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Wet market stall holders are going online to keep up with the times

A visit to the wet market has been a long-standing tradition for many Singaporeans.

Besides providing fresh produce, meats and fish, there is a really personal touch when going to a wet market. The stall owners can advise you on the different cuts of meat or fish for a dish you want to whip up, and even teach you a trick or two when it comes to cooking.

Yet the number of visitors to the wet market has been dwindling over the years due to the increased accessibility and convenience of supermarkets. According to a survey done by the National Environment Agency (NEA) in 2019, a good 39 percent of respondents have not even stepped into a wet market that year, a significant increase from the 23 percent in 2014.

Recognising that both convenience and quality ingredients are taking precedence in the way consumers purchase their products, new-age wet market stall owners are going digital to keep up with the trends. Here’s the full list of stalls.

9s seafood (read: Nice Seafood) was born out of Eddie Seetho’s pride to carry on his family’s 60-year old business. He, together with six other friends, decided to modernise the industry by setting up a web market for the stall so that he can bring the personal touch of a wet market online to consumers of today.

9s seafood currently stocks a wide selection of fish, shellfish and squids, and bundles are available for those looking for quick easy selections. Customers can choose between different weight classes for certain products, and select how they would like their products to be sliced as well. Delivery is free for orders above S$60.

Similarly, Jimmy Goh of Sin Chwee Mini Market (also known as Tankfully Fresh online), decided to help his ageing parents with the family business. After a decline in physical sales, he decided to go digital to remain relevant and sustain the business.

Tankfully Fresh now offers a broad range of fresh and frozen fish, as well as ready to cook ingredients and sauces to complement your meals with. Fishes are descaled, gutted and cleaned before being sent to your home, and you can always make requests on how you would like to have them slice your orders in the comment section during purchase.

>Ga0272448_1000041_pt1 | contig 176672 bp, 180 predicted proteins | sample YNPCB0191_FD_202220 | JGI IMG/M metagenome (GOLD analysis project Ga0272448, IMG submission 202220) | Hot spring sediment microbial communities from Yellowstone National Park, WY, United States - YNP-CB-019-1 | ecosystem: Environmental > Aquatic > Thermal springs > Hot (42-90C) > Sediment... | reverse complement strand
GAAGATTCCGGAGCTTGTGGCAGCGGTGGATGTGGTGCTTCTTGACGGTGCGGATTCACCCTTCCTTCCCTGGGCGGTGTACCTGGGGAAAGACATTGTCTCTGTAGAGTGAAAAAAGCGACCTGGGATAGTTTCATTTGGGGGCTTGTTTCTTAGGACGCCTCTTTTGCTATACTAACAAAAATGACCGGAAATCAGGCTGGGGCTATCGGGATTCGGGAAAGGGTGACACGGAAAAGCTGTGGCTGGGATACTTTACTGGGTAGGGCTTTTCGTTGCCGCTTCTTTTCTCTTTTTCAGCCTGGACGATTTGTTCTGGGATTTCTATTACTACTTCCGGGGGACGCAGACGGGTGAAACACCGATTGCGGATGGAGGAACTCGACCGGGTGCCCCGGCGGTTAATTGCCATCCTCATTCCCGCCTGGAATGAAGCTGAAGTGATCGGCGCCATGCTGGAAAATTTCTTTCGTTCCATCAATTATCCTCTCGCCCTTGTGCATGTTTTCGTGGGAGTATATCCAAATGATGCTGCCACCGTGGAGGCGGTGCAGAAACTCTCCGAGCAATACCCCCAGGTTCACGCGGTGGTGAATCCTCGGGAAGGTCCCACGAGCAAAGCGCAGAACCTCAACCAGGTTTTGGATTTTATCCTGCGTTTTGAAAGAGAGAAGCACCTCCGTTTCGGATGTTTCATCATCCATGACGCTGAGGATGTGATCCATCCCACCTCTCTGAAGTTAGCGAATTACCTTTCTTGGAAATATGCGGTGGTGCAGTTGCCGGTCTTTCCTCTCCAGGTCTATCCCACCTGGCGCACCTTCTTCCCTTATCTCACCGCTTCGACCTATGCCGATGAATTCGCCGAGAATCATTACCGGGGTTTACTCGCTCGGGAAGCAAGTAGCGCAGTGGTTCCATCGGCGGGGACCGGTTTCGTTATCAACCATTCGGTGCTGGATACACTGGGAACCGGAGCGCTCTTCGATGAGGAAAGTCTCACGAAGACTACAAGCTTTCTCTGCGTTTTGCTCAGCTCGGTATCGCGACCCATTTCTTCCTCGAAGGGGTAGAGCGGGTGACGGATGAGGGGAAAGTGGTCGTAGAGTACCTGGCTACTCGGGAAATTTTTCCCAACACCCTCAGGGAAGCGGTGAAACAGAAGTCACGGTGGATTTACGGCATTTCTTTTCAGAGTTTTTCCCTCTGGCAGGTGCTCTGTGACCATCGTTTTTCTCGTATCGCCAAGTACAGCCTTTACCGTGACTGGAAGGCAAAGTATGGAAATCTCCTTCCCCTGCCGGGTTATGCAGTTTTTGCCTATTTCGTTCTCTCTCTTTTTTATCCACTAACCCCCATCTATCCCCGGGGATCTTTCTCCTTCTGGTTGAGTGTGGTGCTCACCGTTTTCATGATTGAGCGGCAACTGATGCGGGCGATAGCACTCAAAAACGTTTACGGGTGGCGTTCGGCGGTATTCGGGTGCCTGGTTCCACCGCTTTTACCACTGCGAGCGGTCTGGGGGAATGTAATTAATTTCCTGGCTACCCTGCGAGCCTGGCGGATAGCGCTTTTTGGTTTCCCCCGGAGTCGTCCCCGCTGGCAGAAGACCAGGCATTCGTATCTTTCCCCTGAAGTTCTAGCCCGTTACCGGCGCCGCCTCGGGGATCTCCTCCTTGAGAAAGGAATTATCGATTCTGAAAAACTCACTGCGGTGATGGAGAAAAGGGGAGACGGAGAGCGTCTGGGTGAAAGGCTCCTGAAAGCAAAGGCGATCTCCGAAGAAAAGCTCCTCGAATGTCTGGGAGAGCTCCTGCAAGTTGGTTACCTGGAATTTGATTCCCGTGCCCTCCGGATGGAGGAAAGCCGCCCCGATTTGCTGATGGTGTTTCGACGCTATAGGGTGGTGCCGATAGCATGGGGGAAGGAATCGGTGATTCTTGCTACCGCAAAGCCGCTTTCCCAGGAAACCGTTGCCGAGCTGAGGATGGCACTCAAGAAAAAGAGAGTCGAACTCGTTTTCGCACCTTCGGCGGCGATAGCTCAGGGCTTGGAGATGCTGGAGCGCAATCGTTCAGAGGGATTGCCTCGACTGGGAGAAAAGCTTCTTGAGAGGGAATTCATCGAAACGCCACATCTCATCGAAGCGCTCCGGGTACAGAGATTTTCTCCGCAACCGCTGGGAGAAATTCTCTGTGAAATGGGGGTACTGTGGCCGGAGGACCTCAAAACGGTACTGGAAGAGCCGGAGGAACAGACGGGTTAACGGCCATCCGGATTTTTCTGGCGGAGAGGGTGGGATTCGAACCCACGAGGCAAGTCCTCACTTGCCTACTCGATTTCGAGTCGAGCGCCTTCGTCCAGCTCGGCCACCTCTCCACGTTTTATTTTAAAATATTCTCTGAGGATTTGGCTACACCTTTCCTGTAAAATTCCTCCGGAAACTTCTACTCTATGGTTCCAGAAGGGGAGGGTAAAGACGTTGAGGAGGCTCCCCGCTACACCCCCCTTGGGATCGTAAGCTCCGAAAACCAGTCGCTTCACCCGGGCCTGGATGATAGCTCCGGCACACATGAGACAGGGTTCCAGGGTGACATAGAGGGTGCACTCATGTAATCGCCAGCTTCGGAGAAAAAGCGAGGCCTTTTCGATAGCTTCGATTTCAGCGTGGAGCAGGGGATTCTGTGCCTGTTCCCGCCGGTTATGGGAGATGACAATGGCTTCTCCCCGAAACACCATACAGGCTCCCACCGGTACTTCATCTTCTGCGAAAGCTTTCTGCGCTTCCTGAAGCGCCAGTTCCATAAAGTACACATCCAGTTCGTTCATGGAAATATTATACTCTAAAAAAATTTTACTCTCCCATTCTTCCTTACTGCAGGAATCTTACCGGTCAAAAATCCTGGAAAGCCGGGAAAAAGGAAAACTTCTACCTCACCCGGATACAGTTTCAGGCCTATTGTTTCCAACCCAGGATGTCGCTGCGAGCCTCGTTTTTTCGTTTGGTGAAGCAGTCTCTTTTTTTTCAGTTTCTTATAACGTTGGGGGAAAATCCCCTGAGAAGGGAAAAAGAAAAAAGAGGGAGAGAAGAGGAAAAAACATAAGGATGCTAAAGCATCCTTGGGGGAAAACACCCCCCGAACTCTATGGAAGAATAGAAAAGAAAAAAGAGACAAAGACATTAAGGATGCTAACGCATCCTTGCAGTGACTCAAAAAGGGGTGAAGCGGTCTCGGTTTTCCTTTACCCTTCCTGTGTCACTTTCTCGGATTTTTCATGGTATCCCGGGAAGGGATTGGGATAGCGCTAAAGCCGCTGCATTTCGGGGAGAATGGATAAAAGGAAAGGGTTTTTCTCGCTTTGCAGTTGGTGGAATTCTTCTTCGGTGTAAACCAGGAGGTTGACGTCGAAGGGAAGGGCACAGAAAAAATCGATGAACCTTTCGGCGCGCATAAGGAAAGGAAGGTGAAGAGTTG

Aw’s Market started off as a small butchery in 1988, and its owner, Mr Aw, saw an opportunity to bring convenience and access to fresh produce to digital consumers in 2014. With his direct relationships with wet market stalls and suppliers, Aw’s Market brings a wide variety of products of quality freshness to customers.

Besides a huge selection of white and red meats, Aw’s Market also has a neat selection of seafood and fruit, making it a one-stop-shop for many homeowners. Bundle sets for barbeque and steamboat meals are available as well, making it easier for customers to gather their ingredients.

Now that you’ve got your fix of meats, you might want to consider keep your nutritional balance in check with some vegetables. Although Purely Fresh supplies Meats and Seafood, they are mostly known for their range of vegetables and fruits.

Here, find over 150 varieties of vegetables and fruits, spanning a range of root and leafy vegetables, herbs and squashes, as well as melons and berries. Delivery is free for orders above S$100.

Spices can make or break your dishes. Anthony the Spice Maker is a generational business that started in 1986, creating spice blends for consumers to whip up their favourite dishes at home.

The family currently has operations in two retail outlets in the wet markets of Chinatown and Ang Mo Kio, as well as an online store. Besides spices, herbs and innovating new blends for their series, Grandpa’s Seasonings, they are also home to ready-made pastes that are curated for specific dishes. Don’t know where to start? The website has video tutorials for easy, step-by-step recipes.

Wet market stall holders are going online to keep up with the times

Jocelyn Tan

Senior Writer

Jocelyn Tan is a travel, food and design writer who loves to explore lesser-known cities abroad and chat with locals about their favourite eats in town. When she's not writing, she's probably indulging in serial killer podcasts or reading one too many books on East Asian history.

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